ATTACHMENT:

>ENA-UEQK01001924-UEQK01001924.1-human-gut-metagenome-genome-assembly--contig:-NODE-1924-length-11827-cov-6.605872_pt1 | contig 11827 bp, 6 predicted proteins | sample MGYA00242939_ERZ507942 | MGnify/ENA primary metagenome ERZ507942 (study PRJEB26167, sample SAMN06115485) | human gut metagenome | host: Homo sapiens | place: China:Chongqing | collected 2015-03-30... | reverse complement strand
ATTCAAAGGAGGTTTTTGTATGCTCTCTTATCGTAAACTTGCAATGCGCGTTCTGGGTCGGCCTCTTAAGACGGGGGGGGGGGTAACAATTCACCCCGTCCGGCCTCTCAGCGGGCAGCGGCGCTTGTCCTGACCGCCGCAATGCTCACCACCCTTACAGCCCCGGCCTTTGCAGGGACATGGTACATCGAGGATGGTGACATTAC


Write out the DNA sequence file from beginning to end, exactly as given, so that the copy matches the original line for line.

>ENA-UEQK01001924-UEQK01001924.1-human-gut-metagenome-genome-assembly--contig:-NODE-1924-length-11827-cov-6.605872_pt1 | contig 11827 bp, 6 predicted proteins | sample MGYA00242939_ERZ507942 | MGnify/ENA primary metagenome ERZ507942 (study PRJEB26167, sample SAMN06115485) | human gut metagenome | host: Homo sapiens | place: China:Chongqing | collected 2015-03-30... | reverse complement strand
ATTCAAAGGAGGTTTTTGTATGCTCTCTTATCGTAAACTTGCAATGCGCGTTCTGGGTCGGCCTCTTAAGACGGGGGGGGGGGTAACAATTCACCCCGTCCGGCCTCTCAGCGGGCAGCGGCGCTTGTCCTGACCGCCGCAATGCTCACCACCCTTACAGCCCCGGCCTTTGCAGGGACATGGTACATCGAGGATGGTGACATTAC